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Aaron Dunkel (’06) Aaron Dunkel (’06)“There is something beautiful about local politics: When you are focused on very tangible decisions — whether to fix a road, or hire a new police officer — ideologies that can become very distracting in state or national politics are minimized,” reports Aaron Dunkel (’06). A newly appointed member of the Planning Commission for the City of Santa Paula — hometown of Thomas Aquinas College, California — he appreciates the municipal emphasis on the common good. “While people obviously bring opinions to any discussion, everyone is seeking something good. That has been very motivating for me.”

A native of Northern California, Mr. Dunkel made Santa Paula his home shortly after graduating from the College in 2006. For two years he worked at an advertising business in neighboring Ventura and got to know his fellow Santa Paulans while tending bar at a local restaurant during off hours. In 2010 he began working for his alma mater, first as the Development Office’s database manager, then in alumni relations, and now in the IT department.

All the while, he has developed a greater interest in the workings of the city, its roads, its zoning decisions, and its governance. A few years back he began attending City Council meetings and, inspired by the potential to do good, ran for one of three open seats on the council in 2018. “I entered the race about six months too late, in a field of six dominated by two lifelong residents with widespread name recognition,” he says. Not surprisingly, he lost the election, but he made many meaningful friendships with the city’s residents, including his fellow candidates, which convinced him to deepen his involvement in local politics.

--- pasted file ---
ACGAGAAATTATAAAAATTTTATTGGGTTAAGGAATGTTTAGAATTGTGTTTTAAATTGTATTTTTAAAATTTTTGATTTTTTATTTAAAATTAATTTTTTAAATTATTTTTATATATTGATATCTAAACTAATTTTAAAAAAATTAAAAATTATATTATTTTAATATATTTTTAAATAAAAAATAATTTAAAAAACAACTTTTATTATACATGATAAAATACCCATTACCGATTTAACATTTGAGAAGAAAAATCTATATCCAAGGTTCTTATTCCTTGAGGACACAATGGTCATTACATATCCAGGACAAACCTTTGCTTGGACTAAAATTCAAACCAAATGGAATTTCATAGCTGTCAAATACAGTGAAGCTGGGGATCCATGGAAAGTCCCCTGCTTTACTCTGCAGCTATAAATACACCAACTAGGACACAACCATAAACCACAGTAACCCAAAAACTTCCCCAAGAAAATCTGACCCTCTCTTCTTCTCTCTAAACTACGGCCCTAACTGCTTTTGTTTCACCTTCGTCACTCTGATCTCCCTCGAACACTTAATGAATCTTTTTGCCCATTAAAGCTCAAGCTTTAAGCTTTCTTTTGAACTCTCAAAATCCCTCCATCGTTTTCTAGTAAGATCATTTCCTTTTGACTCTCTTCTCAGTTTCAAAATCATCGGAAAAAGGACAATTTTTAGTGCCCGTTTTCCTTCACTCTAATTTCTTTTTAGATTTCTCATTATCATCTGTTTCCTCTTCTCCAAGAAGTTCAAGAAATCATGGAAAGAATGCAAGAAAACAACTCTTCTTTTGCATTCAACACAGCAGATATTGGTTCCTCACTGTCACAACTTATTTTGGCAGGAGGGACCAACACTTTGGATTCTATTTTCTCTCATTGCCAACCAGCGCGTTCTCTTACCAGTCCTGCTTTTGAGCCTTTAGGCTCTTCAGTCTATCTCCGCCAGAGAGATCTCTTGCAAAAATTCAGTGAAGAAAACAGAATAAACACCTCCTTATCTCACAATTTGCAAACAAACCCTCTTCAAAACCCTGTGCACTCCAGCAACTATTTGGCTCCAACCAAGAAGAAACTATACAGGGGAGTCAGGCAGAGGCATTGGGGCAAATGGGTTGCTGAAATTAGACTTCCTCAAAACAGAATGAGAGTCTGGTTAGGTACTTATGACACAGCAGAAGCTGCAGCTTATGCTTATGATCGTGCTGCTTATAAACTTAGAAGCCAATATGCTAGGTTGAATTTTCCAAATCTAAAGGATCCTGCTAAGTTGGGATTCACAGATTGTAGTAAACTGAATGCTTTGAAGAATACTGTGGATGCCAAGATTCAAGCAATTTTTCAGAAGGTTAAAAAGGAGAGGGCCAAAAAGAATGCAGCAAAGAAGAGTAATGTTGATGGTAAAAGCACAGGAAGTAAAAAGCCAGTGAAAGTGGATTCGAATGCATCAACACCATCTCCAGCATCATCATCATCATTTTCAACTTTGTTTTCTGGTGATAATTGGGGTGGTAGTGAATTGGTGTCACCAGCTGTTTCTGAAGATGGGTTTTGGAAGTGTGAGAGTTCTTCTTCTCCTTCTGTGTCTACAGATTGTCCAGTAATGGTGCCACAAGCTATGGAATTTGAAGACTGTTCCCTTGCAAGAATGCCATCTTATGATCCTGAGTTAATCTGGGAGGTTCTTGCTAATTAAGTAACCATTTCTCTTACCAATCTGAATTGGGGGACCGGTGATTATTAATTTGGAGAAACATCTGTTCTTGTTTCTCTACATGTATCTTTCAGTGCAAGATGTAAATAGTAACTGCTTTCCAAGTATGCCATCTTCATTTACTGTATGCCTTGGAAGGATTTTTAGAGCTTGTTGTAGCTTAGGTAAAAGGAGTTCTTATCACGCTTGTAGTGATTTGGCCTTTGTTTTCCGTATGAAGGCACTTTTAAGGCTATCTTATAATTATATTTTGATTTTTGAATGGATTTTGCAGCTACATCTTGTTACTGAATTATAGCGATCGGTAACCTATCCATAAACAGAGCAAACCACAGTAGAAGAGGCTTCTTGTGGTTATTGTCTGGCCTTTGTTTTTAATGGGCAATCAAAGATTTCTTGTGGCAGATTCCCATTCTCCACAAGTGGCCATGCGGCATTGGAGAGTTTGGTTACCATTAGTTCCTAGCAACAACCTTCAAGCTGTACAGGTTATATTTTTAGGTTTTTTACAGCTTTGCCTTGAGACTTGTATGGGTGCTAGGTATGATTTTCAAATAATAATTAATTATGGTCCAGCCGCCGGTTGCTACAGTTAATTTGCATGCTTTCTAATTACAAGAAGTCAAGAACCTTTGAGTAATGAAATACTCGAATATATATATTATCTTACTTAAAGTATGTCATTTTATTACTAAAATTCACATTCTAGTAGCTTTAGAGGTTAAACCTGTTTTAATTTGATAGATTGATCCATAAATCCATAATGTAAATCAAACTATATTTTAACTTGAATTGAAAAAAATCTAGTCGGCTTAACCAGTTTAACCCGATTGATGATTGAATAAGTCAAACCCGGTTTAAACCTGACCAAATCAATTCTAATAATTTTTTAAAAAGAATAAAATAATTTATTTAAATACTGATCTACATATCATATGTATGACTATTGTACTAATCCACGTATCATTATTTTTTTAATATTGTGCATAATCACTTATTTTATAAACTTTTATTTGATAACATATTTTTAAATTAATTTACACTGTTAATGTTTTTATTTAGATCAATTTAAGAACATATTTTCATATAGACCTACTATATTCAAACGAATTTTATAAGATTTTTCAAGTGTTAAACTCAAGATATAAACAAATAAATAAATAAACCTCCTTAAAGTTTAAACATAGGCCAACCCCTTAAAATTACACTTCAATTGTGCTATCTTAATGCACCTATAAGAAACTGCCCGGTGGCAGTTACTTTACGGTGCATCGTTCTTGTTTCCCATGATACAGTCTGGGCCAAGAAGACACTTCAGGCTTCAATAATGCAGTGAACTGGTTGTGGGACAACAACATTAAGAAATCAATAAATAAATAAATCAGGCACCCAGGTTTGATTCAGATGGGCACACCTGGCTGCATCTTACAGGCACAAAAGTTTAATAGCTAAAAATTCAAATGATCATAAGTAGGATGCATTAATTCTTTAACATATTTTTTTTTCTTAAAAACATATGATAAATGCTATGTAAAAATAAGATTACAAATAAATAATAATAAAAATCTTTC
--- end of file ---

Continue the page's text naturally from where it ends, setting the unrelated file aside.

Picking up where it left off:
That involvement came to a head last winter, when the city considered a proposal to permit the sale of medical and recreational marijuana within its boundaries. Although most observers considered the initiative’s passage an inevitability, a community-wide group called Safeguard Santa Paula — which included a large contingent of Thomas Aquinas College families — rose to oppose the measure. Uniting a broad swath of the city, Safeguard Santa Paula overcame the well-funded and coordinated efforts of the commercial cannabis industry, persuading the City Council to defeat the measure.

“During that time I realized, through the many great testimonials that people made before the Council, that there really is a strong idea out there of what Santa Paula is and what it could be,” says Mr. Dunkel. “Safeguard Santa Paula wasn’t a movement against something; it was a movement for something, for a stronger vision of community. That inspired me to look for ways to do more.”

So when an opening arose on the Planning Commission this spring, Mr. Dunkel put in his name for consideration. After interviewing with the council, its members — including four who had not long ago been vying with him for a council seat — voted unanimously to award him the position.

As a member of the commission, he works with his colleagues to ensure that development in Santa Paula, such as the placement of streets and the permitting of businesses, is carried out in an orderly fashion and in accordance with the city’s General Plan and Development Code. The commission also advises the Council and makes policy recommendations.

In working through complicated issues, Mr. Dunkel says he finds himself harkening back to lessons learned in classroom discussions at the College. “Sometime in politics, when you choose something, all the other possible choices that get passed over are cast in a bad light,” he says. “But most people are honest and of good will, and in most cases, many or all of the options we consider may be good, but we can only choose one. My education here trained me to approach situations and my neighbors charitably, and that helps me to do this work for the community.”